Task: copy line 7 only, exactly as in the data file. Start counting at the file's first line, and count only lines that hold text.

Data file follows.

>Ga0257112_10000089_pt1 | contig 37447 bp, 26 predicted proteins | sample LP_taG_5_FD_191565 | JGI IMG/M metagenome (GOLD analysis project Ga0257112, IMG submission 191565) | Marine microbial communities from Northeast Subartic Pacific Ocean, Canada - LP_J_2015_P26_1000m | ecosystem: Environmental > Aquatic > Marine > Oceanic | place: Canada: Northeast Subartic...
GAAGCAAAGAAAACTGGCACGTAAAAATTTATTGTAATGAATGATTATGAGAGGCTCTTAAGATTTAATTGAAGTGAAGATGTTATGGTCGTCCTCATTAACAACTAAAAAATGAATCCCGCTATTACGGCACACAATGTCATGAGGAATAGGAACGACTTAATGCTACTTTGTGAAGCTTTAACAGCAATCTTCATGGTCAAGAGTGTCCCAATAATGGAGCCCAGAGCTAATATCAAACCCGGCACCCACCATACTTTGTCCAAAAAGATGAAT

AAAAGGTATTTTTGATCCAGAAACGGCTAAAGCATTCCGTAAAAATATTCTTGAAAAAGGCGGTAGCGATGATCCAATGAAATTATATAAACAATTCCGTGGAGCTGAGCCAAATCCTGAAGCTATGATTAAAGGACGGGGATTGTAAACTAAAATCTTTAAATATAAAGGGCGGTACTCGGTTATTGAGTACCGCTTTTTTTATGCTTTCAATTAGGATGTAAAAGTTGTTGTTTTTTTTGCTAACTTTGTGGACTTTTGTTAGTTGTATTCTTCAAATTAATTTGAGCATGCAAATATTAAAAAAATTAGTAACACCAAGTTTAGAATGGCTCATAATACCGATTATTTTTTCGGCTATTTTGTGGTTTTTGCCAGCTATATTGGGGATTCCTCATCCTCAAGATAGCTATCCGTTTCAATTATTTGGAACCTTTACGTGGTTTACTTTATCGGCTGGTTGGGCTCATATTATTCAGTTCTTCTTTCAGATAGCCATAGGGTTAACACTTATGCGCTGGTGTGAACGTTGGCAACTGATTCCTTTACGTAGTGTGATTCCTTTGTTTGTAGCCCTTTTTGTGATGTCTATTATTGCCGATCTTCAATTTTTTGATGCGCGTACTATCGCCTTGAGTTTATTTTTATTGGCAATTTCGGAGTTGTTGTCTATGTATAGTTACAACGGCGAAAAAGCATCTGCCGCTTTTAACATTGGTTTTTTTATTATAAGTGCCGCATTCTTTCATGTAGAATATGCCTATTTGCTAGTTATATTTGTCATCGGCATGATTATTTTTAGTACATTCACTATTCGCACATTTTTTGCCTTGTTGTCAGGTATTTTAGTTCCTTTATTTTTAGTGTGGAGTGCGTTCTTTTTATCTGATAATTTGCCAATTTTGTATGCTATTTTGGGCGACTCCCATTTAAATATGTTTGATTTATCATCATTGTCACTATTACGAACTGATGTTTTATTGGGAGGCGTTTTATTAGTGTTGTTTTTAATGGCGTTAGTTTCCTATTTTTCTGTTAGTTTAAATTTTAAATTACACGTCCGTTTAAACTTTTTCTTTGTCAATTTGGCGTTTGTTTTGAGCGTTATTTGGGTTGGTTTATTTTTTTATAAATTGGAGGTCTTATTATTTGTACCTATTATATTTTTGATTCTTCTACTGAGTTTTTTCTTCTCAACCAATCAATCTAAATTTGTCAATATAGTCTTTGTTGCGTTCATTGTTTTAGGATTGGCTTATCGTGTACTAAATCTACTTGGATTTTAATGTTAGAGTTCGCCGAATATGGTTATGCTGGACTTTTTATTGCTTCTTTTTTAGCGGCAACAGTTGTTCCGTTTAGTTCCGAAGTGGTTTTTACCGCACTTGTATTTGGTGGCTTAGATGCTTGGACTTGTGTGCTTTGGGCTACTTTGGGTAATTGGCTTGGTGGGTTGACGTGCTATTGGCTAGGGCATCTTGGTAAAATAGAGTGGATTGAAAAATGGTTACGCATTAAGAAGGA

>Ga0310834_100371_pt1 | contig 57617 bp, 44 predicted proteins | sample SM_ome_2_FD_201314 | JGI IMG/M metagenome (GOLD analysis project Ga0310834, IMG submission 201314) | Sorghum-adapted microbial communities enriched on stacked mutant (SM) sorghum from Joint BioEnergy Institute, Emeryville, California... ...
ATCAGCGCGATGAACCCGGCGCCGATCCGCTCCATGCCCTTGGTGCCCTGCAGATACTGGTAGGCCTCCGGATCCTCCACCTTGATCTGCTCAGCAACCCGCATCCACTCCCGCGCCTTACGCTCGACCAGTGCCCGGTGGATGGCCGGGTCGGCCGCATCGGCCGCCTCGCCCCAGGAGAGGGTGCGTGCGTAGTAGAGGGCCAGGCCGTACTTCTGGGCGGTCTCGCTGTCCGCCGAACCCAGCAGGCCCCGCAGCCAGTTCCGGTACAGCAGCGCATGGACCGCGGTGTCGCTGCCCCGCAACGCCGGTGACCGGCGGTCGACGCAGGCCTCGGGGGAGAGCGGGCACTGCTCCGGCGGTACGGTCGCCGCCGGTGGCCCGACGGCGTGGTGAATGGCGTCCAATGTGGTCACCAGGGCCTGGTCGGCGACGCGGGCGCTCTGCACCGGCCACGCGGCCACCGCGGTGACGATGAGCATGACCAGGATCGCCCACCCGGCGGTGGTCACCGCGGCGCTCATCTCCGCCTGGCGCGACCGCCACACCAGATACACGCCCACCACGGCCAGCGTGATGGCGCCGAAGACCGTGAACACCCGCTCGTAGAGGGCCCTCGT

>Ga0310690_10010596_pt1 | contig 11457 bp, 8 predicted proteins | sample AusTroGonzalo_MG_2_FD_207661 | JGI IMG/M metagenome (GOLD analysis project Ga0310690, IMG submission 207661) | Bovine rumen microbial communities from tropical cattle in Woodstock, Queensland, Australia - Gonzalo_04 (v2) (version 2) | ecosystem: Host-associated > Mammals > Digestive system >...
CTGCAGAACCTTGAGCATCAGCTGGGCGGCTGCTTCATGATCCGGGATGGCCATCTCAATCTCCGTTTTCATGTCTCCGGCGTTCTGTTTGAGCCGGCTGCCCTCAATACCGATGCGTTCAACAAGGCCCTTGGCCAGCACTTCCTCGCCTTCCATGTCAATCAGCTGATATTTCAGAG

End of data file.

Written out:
CTGCAGAACCTTGAGCATCAGCTGGGCGGCTGCTTCATGATCCGGGATGGCCATCTCAATCTCCGTTTTCATGTCTCCGGCGTTCTGTTTGAGCCGGCTGCCCTCAATACCGATGCGTTCAACAAGGCCCTTGGCCAGCACTTCCTCGCCTTCCATGTCAATCAGCTGATATTTCAGAG